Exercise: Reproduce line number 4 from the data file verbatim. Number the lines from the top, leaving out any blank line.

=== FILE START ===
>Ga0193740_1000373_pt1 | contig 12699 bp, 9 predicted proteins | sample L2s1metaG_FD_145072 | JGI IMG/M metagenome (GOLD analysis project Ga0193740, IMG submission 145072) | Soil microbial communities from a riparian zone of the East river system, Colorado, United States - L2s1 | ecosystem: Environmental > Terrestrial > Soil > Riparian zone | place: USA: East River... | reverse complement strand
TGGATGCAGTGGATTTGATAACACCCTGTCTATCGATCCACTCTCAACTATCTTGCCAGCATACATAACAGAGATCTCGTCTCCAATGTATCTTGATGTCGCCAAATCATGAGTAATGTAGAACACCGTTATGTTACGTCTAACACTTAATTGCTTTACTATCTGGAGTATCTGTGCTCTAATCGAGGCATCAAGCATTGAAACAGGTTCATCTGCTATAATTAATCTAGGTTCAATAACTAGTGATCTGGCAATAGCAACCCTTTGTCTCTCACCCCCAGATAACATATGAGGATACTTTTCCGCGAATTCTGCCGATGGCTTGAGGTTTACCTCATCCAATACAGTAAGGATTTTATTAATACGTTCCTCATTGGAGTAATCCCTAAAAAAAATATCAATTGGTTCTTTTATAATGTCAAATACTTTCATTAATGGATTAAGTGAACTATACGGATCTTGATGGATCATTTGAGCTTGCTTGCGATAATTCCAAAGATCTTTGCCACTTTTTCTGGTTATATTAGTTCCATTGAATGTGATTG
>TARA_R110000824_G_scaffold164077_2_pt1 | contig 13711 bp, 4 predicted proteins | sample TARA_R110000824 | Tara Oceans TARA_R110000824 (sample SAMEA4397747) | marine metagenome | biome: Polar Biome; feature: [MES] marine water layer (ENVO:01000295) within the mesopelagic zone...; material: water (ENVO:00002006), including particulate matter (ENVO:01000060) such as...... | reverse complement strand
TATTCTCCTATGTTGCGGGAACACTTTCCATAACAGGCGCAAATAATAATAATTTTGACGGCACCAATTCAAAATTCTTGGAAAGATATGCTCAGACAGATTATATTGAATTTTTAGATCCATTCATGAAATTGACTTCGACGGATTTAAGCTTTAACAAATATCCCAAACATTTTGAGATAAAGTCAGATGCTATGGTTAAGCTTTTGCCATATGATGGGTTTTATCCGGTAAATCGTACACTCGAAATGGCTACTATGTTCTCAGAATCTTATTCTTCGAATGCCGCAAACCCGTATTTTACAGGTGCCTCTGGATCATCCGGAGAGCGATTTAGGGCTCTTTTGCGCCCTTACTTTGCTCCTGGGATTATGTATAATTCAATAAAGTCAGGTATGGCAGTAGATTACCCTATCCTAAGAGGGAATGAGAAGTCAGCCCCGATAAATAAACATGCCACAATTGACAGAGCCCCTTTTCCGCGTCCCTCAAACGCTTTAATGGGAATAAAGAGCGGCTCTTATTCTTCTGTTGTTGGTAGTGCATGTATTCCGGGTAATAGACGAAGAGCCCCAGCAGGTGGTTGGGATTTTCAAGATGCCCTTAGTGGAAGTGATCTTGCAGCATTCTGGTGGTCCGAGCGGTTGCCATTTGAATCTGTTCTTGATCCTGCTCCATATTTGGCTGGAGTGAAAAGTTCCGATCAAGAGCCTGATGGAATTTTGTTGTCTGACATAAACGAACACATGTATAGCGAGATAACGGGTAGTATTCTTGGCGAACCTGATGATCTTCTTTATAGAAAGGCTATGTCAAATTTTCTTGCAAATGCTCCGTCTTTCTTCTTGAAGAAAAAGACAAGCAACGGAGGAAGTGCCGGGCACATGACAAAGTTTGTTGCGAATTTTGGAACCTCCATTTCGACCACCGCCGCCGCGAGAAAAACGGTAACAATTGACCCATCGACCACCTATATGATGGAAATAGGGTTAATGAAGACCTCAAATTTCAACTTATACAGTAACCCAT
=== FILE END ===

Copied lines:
TATTCTCCTATGTTGCGGGAACACTTTCCATAACAGGCGCAAATAATAATAATTTTGACGGCACCAATTCAAAATTCTTGGAAAGATATGCTCAGACAGATTATATTGAATTTTTAGATCCATTCATGAAATTGACTTCGACGGATTTAAGCTTTAACAAATATCCCAAACATTTTGAGATAAAGTCAGATGCTATGGTTAAGCTTTTGCCATATGATGGGTTTTATCCGGTAAATCGTACACTCGAAATGGCTACTATGTTCTCAGAATCTTATTCTTCGAATGCCGCAAACCCGTATTTTACAGGTGCCTCTGGATCATCCGGAGAGCGATTTAGGGCTCTTTTGCGCCCTTACTTTGCTCCTGGGATTATGTATAATTCAATAAAGTCAGGTATGGCAGTAGATTACCCTATCCTAAGAGGGAATGAGAAGTCAGCCCCGATAAATAAACATGCCACAATTGACAGAGCCCCTTTTCCGCGTCCCTCAAACGCTTTAATGGGAATAAAGAGCGGCTCTTATTCTTCTGTTGTTGGTAGTGCATGTATTCCGGGTAATAGACGAAGAGCCCCAGCAGGTGGTTGGGATTTTCAAGATGCCCTTAGTGGAAGTGATCTTGCAGCATTCTGGTGGTCCGAGCGGTTGCCATTTGAATCTGTTCTTGATCCTGCTCCATATTTGGCTGGAGTGAAAAGTTCCGATCAAGAGCCTGATGGAATTTTGTTGTCTGACATAAACGAACACATGTATAGCGAGATAACGGGTAGTATTCTTGGCGAACCTGATGATCTTCTTTATAGAAAGGCTATGTCAAATTTTCTTGCAAATGCTCCGTCTTTCTTCTTGAAGAAAAAGACAAGCAACGGAGGAAGTGCCGGGCACATGACAAAGTTTGTTGCGAATTTTGGAACCTCCATTTCGACCACCGCCGCCGCGAGAAAAACGGTAACAATTGACCCATCGACCACCTATATGATGGAAATAGGGTTAATGAAGACCTCAAATTTCAACTTATACAGTAACCCAT